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The Muslim world is passing through a deep spiritual crisis. The classical interpretation of basic Islamic-concepts and values has more or less ceased to command the authentic assent of numerous intelligent and informed Muslim believers, and there is a sort of intellectual and spiritual vacuum in The Islamic world. Different ideas and ideologies are competing to fill in the vacuum in the Muslim world which comprises approximately one-fifth of the human family. Muslim countries have recently won political independence from western domination, but continue to be dependent on others, technologically or economically. They resist the idea of remaining camp followers and imitators of the western or Communist establishments. There is an inner demand for re-interpreting basic Islamic concepts, values and institutions to make them viable in the modern age. But an intellectually and spiritually satisfying Islamic vision has not yet crystallized for the vast majority. Expression such as 'Islamic democracy’, 'Islamic Socialism', 'Islamic Economics’, 'Quranic constitution', 'Sovereignty of Allah' are tenuous and are often, rather always, used in a manner, both simplistic and misleading.

The word 'democracy' has become a prestigious word (like 'truth', 'justice', or beauty'), and quite diverse political systems claim to be democratic. Many Muslims believe that Islam is the best form of democracy. The purpose of these lectures is (a) to make an accurate analysis of the concept of democracy, (b) critically to assess democracy, and its alternatives, (c) to ascertain how far, or in what sense, Islamic political thought and practice stand for democracy, and finally, (d) briefly to review the acceptability and prospects of democracy in the Islamic world today.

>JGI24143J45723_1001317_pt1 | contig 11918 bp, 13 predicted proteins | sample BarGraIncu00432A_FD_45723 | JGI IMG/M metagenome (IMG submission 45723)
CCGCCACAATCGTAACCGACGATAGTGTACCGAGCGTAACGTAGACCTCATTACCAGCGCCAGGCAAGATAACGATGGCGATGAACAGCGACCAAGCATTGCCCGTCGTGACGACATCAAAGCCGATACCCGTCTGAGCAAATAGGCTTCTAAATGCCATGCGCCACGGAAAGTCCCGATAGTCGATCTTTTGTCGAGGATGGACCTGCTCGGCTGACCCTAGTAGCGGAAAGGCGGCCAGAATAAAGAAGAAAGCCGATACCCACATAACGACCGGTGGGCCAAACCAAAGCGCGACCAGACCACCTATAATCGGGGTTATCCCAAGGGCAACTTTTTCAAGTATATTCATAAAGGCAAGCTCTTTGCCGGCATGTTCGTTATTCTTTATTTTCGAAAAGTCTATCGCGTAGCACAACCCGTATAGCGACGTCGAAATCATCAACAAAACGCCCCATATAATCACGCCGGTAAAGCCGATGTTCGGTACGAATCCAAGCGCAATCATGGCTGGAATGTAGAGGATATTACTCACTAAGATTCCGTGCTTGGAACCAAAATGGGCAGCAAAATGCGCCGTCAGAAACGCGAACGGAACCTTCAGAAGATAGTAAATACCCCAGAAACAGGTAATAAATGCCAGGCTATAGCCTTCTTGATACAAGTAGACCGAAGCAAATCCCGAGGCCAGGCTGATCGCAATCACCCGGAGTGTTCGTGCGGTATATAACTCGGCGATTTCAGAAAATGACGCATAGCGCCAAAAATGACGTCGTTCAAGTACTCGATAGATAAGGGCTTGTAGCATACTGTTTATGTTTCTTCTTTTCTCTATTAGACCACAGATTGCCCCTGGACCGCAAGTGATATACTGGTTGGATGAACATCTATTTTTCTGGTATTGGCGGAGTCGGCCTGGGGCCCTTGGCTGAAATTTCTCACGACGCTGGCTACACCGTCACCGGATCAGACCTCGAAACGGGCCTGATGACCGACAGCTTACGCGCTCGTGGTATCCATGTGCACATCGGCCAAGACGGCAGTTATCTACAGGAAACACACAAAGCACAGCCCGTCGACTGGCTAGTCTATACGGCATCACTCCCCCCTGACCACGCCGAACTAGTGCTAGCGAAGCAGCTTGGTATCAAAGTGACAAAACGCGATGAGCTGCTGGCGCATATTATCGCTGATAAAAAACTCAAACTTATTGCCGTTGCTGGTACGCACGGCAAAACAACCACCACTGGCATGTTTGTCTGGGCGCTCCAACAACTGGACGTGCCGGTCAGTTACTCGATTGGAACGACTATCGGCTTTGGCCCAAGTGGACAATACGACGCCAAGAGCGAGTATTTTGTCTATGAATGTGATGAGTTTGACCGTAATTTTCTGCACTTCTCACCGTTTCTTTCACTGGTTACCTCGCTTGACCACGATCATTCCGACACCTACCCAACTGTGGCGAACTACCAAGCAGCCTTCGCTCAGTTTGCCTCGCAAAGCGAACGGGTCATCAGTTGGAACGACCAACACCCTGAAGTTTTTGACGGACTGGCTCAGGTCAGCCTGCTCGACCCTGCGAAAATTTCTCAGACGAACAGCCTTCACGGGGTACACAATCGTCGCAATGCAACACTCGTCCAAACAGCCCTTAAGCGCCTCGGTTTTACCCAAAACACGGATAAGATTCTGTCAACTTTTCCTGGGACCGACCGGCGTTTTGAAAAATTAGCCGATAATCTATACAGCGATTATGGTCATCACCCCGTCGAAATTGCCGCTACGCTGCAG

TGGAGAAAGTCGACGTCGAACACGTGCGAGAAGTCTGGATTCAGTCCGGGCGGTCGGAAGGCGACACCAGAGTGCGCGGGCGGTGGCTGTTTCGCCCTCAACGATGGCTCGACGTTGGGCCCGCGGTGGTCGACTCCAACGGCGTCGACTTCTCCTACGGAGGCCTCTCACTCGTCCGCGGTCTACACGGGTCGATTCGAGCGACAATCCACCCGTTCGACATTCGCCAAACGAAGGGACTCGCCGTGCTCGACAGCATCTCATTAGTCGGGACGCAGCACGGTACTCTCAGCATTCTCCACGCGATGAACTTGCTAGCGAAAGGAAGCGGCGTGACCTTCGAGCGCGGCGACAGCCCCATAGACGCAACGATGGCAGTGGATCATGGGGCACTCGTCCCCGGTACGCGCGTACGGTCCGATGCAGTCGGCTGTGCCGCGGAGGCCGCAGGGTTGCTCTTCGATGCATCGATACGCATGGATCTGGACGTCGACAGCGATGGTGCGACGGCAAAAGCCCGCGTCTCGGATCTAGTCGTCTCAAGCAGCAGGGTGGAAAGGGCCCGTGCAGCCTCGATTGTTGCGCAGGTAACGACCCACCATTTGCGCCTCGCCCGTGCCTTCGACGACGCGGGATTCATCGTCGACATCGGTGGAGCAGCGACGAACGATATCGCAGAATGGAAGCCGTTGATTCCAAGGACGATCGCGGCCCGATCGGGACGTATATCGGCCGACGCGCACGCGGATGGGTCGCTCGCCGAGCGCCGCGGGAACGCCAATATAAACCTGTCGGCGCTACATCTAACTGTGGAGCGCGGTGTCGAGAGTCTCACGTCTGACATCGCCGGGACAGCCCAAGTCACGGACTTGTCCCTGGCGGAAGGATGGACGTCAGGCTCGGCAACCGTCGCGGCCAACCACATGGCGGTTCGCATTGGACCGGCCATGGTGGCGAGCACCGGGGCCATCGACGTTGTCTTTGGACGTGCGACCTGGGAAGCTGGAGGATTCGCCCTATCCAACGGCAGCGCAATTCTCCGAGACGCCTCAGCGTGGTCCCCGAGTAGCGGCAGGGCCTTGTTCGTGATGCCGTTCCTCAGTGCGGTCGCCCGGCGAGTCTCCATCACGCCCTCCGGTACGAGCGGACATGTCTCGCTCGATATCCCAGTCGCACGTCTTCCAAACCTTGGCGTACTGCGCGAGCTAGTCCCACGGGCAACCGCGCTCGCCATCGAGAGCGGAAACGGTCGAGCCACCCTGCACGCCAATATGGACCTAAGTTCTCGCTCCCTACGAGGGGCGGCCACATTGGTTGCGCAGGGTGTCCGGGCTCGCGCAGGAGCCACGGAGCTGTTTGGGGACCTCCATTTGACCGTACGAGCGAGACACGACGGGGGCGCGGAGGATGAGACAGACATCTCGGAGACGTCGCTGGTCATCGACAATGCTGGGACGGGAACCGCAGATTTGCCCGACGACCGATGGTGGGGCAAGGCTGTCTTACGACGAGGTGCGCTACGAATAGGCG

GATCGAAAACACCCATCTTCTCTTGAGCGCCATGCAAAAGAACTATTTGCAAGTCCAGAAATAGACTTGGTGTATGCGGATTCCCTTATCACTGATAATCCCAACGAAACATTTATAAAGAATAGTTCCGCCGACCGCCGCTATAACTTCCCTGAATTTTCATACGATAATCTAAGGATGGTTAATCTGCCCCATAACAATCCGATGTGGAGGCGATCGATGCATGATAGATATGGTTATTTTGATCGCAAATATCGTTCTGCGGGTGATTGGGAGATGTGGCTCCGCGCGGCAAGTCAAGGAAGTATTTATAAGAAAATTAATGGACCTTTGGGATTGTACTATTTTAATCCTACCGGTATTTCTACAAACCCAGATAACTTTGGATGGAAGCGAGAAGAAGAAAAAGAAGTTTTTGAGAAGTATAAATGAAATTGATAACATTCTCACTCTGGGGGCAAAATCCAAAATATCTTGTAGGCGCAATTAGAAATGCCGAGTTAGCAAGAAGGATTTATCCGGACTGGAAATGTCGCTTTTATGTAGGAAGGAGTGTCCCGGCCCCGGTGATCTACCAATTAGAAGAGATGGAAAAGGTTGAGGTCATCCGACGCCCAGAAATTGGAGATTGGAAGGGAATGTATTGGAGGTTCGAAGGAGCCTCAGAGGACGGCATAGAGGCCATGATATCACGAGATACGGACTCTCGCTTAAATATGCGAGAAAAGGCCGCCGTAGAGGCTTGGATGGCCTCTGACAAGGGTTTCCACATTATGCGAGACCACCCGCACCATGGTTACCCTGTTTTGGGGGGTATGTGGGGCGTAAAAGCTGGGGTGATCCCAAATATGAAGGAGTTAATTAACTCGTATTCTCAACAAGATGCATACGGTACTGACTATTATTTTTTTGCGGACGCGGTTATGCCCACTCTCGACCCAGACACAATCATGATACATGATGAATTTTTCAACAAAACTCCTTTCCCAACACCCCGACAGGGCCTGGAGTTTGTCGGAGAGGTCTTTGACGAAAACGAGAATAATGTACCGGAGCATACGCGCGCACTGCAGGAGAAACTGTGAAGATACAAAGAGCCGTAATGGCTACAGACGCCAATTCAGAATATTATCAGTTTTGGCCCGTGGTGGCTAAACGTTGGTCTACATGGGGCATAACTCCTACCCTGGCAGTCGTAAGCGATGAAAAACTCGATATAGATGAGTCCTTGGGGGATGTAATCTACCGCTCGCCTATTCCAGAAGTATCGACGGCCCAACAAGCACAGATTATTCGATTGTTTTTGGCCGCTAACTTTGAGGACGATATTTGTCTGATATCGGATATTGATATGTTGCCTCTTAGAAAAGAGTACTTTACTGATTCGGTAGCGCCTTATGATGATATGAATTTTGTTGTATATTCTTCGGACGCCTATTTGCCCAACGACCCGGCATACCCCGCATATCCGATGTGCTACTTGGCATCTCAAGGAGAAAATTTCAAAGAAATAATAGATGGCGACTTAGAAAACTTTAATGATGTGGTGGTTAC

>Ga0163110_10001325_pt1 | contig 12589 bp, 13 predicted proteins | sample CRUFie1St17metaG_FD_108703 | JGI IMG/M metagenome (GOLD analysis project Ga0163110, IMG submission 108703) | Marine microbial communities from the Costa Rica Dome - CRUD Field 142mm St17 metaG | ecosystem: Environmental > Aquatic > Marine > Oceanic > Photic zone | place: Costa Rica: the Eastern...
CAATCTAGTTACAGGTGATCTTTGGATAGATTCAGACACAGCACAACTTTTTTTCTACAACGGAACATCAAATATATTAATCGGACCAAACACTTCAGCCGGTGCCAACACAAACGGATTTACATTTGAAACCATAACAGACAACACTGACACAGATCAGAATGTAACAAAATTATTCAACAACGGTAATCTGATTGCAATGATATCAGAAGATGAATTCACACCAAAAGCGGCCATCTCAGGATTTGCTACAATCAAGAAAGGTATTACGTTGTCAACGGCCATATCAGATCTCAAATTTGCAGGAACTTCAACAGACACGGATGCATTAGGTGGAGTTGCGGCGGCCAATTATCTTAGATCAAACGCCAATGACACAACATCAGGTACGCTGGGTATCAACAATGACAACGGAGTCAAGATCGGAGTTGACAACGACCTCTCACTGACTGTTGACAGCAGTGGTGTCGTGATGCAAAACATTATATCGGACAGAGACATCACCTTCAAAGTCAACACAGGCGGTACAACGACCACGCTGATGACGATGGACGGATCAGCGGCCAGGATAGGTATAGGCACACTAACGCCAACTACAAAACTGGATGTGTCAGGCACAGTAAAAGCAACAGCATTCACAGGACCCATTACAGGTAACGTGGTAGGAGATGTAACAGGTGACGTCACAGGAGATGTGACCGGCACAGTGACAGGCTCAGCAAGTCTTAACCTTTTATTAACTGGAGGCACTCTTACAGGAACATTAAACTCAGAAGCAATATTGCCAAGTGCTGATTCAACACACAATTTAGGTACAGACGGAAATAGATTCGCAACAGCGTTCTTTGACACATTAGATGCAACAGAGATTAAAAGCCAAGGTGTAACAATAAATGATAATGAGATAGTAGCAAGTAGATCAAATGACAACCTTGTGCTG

The Essence of Democracy: The word 'democracy' is derived from the Greek words 'demos' (people) and 'kratia' (rule), and its literal meaning is 'rule by the people at large'. To rule means exercising supreme power in deciding and managing public affairs, maintenance of law and order, security of the realm, fixation of the powers, functions and remuneration of different occupational classes within a hierarchical power structure over-arching plural associations within society as a whole, and finally, the legitimate authority to punish (including capital punishment) offenders of any law, regulation or executive order. This supreme power is termed 'sovereignty', and the person or persons possessing it the 'sovereign'. The smooth functioning of society, obviously, requires law and order, which in turn, requires an effective power structure. Otherwise, the group identity and unity of the society would disintegrate, and sub-groups would emerge, which may further disintegrate for a similar reason, leading more or less to a state of anarchy.

Historically, sovereignty almost always has been exercised over territories of various sizes by single individuals (kings or tribal chiefs), whether or not they had some advisory council of elders or dignitaries. However, every sovereign has always been subject to some form of constraint. The sovereign has always had to contend against those who, while fully accepting his authority as supreme have yet sought to demarcate its proper sphere, not on grounds of rivalry or jealousy, but purely on principle. They are the holy men and the wise and learned men who have ever demanded that the ruler be not merely strong but also good. They have further held that the criterion of good and evil is not the sweet will of the sovereign but some principles, either Divinely revealed to the holy, or discovered by the wise. In other words, while the sovereign wields the power of the sword, the latter wield the power of the spirit. This tension between the two dimensions of power ever irks, and at times, even threatens the sovereign. Indeed, some sovereigns have even aspired to combine the two dimensions of power, but in vain.1

Democracy and Islam By Jamal Khwaja

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